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The exercise of a little care with "troublesome" cases in the taking of a caste—either with dentist wax or with superfine dental plaster-of-paris—of the tissue walls of the orbital cavity resulting from the removal of an eyeball, and the artificial eye to be inserted fashioned on the lines of the "model," may overcome the difficulties complained of by advocates of dangerous substitute proceedings for the benign operation of enucleation.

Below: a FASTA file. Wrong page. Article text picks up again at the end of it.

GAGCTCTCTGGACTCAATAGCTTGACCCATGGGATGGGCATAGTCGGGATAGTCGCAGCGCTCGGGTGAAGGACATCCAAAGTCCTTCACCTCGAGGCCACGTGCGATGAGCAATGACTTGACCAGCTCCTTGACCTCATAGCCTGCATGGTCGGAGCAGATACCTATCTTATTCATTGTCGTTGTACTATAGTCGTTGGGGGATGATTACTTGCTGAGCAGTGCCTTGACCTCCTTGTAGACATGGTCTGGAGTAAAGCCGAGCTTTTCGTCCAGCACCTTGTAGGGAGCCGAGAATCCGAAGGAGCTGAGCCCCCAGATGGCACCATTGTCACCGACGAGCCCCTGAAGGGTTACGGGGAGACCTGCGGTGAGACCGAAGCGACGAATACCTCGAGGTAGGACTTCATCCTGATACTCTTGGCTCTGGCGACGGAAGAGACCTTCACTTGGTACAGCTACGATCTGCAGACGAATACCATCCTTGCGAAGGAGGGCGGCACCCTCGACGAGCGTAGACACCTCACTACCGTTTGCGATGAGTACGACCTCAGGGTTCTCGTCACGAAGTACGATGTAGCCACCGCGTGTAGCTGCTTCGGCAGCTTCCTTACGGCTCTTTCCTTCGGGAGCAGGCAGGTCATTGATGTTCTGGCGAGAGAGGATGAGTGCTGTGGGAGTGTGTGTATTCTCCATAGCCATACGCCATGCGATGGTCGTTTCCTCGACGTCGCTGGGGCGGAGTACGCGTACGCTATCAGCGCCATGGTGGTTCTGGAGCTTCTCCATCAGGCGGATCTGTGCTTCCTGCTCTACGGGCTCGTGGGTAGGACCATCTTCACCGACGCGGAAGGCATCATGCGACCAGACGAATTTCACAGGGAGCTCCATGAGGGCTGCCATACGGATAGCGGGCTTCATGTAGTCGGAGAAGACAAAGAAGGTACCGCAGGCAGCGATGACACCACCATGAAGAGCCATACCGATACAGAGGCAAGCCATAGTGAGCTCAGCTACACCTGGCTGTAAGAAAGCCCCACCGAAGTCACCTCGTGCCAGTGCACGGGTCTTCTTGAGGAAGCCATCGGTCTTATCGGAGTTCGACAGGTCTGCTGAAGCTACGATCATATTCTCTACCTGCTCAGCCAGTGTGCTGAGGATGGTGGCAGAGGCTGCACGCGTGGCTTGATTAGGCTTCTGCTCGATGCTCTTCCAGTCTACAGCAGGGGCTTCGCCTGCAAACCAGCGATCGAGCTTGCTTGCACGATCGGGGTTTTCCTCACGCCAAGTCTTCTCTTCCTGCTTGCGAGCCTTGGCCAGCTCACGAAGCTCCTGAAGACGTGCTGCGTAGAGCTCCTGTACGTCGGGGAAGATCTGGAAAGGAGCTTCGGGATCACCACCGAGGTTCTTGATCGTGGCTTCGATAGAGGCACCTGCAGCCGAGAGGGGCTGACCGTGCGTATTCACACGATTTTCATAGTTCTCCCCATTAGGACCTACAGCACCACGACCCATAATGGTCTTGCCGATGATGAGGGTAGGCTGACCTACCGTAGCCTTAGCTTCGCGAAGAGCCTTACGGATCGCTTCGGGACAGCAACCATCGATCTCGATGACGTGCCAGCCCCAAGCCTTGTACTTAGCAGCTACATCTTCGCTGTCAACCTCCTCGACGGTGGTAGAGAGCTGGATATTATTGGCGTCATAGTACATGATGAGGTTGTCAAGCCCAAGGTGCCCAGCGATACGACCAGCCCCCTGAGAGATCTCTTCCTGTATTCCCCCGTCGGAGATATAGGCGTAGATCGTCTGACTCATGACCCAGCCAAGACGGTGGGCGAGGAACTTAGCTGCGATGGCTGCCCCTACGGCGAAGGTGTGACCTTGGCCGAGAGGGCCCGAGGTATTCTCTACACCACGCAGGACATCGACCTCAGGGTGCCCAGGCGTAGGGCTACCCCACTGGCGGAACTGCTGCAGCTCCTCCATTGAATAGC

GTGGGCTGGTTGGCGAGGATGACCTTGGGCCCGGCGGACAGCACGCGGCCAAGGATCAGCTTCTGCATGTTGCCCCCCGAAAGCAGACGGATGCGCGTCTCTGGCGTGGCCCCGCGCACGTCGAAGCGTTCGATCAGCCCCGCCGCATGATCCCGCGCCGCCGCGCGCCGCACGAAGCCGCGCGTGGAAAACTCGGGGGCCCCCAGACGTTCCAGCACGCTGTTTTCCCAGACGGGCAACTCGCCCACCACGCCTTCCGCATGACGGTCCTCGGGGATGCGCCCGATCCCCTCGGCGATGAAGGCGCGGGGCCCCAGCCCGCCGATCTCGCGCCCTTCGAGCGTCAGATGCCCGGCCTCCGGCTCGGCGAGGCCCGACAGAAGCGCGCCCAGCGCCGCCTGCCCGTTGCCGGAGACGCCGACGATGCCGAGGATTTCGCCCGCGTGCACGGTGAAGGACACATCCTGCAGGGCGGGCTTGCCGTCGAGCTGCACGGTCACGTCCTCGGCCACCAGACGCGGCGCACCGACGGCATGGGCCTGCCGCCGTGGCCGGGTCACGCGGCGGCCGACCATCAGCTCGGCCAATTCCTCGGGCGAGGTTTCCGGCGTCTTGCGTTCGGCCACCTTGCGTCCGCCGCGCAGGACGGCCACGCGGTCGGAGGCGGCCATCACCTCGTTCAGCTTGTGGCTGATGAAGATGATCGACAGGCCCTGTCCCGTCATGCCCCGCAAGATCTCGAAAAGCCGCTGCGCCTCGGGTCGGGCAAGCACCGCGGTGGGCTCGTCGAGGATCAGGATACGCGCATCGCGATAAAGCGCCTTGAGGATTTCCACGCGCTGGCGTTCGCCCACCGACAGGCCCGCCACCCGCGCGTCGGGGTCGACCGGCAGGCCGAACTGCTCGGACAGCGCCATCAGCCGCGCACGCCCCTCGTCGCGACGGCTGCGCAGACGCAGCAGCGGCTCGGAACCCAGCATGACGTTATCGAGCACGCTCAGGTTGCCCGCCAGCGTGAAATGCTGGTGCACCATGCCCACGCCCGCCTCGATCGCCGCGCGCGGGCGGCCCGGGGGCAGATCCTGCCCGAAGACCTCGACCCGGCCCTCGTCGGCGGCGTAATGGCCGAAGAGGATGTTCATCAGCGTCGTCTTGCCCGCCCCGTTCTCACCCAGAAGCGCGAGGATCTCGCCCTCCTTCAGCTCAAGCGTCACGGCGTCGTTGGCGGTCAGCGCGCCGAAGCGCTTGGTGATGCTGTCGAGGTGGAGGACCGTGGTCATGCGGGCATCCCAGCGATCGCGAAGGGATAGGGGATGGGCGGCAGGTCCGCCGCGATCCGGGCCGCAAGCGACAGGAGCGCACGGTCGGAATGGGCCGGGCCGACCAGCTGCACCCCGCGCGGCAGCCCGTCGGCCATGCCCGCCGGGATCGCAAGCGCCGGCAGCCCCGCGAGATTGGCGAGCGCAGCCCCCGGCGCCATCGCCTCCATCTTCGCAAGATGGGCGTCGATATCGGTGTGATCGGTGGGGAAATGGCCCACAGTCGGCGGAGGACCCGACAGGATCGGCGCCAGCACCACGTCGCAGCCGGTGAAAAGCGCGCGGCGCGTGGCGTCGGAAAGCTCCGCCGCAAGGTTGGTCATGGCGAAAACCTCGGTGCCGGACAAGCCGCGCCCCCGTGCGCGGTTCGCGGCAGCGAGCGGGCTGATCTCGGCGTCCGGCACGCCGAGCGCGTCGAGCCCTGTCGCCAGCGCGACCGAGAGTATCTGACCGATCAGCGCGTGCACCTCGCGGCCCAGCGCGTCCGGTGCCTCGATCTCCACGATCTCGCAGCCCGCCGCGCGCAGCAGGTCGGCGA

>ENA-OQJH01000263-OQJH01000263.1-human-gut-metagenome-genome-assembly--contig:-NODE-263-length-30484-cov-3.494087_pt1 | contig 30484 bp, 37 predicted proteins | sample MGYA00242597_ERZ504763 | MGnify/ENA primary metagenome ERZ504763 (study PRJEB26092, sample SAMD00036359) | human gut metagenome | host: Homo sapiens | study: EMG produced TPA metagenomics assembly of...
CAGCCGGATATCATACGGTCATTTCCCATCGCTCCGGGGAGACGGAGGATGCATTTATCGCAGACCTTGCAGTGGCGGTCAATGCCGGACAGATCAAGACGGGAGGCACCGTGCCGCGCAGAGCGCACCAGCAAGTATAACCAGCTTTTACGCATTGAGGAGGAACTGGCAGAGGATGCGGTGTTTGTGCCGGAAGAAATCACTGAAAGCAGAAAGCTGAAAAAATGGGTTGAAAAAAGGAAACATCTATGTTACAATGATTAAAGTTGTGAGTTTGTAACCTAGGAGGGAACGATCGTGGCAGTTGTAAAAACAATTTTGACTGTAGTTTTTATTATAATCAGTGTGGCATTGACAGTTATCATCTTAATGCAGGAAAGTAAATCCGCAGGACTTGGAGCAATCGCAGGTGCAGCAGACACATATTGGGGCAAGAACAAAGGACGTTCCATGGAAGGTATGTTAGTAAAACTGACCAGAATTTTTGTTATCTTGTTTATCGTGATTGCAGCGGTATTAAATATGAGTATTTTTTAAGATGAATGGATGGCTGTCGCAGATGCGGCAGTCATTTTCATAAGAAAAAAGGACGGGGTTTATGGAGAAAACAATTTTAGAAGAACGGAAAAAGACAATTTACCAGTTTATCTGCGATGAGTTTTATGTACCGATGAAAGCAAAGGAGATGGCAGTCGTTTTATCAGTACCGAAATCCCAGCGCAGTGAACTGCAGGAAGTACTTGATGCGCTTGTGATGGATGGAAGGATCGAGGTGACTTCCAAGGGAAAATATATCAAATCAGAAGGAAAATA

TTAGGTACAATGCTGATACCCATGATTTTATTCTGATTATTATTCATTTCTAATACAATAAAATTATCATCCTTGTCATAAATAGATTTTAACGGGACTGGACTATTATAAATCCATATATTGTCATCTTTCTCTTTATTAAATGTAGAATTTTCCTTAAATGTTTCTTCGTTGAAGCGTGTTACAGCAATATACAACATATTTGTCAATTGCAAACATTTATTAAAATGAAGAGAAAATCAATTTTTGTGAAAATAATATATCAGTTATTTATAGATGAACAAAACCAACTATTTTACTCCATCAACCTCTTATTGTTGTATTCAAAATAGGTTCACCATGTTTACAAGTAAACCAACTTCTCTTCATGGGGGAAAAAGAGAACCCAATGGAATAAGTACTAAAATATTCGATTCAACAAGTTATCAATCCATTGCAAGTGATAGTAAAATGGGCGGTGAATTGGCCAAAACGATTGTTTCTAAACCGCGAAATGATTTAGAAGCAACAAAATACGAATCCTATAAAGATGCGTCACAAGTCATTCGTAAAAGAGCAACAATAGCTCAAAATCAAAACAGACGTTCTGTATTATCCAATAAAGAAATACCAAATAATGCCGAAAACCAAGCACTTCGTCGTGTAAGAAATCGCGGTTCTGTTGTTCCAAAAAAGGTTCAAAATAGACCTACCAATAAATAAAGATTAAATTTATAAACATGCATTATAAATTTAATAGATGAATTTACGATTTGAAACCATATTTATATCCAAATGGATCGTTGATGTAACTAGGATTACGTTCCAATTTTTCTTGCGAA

An artificial eye should be fabricated to meet the requirements of the anatomic conformation of the orbital cavity, rather than the adaptation of the tissue walls to a misfit or bespoke eye—which has never been known to vary from its present shape for half a century or thereabouts.
By the adoption of this plan of procedure hazardous and unwarrantable "operations" that permit the retention of a portion of the structure of an eyeball that has become or is liable to take
MEANY WB. ADAPTATION AND INSERTION OF AN ARTIFICIAL EYE; ENUCLEATION, SYMPATHETIC PHENOMENA, ETC. JAMA. 1897;XXIX(3):119–120. doi:10.1001/jama.1897.02440290025001m
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